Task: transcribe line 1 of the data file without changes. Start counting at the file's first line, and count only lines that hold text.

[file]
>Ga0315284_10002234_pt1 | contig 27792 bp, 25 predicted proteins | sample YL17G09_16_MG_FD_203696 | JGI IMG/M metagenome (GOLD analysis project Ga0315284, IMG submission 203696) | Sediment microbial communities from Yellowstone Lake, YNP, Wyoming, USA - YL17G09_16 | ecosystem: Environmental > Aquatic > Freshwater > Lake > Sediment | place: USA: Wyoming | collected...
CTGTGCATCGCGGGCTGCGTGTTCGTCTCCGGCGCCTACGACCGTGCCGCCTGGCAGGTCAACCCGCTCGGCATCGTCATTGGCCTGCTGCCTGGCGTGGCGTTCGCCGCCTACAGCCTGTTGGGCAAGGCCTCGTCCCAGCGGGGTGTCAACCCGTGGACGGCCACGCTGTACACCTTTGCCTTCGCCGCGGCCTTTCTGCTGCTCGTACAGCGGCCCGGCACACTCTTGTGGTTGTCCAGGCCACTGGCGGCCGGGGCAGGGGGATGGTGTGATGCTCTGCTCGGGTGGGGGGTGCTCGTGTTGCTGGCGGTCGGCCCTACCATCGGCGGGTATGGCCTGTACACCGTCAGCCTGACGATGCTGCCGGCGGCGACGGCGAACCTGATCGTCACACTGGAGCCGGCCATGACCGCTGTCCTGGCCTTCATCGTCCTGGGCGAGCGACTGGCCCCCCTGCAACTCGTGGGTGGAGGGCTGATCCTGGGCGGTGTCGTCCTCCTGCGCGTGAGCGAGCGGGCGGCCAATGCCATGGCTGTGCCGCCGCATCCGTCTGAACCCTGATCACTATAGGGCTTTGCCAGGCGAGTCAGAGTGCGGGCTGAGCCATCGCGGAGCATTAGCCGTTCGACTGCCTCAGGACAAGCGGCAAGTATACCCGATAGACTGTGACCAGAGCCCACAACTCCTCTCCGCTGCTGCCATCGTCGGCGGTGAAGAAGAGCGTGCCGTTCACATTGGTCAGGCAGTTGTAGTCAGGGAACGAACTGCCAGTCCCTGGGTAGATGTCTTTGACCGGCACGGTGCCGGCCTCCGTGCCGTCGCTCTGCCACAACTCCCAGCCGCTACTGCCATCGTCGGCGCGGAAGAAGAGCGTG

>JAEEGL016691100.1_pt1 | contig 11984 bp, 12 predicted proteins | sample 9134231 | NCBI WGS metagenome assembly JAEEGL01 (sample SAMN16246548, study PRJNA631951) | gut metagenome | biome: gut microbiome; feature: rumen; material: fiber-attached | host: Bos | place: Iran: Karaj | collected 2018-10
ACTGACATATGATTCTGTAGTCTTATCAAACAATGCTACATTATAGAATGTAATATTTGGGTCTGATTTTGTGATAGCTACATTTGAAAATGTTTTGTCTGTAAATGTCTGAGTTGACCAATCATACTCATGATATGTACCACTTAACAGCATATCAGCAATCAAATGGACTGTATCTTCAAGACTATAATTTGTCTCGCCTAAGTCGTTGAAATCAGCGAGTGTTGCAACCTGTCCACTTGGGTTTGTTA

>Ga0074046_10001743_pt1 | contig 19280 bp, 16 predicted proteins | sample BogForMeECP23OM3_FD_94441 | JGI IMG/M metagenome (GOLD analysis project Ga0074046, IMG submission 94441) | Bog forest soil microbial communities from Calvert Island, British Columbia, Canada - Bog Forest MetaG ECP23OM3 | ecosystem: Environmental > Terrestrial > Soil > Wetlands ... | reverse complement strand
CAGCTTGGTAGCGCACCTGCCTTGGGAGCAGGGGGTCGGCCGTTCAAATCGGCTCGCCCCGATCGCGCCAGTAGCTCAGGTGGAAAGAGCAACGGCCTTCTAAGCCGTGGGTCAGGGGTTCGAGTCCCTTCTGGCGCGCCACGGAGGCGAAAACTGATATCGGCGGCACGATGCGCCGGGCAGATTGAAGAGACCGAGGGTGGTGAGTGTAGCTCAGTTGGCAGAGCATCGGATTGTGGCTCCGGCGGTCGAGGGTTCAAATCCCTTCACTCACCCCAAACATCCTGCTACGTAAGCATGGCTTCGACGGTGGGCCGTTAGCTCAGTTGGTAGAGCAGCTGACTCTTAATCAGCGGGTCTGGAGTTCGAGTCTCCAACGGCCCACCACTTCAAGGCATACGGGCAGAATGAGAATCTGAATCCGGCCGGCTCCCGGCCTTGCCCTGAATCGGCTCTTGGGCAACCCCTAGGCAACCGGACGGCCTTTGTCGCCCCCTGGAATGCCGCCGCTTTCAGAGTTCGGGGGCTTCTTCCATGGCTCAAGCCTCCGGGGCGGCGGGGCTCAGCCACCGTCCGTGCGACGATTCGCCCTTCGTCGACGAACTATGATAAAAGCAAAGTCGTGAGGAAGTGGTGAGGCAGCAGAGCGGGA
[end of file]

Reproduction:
>Ga0315284_10002234_pt1 | contig 27792 bp, 25 predicted proteins | sample YL17G09_16_MG_FD_203696 | JGI IMG/M metagenome (GOLD analysis project Ga0315284, IMG submission 203696) | Sediment microbial communities from Yellowstone Lake, YNP, Wyoming, USA - YL17G09_16 | ecosystem: Environmental > Aquatic > Freshwater > Lake > Sediment | place: USA: Wyoming | collected...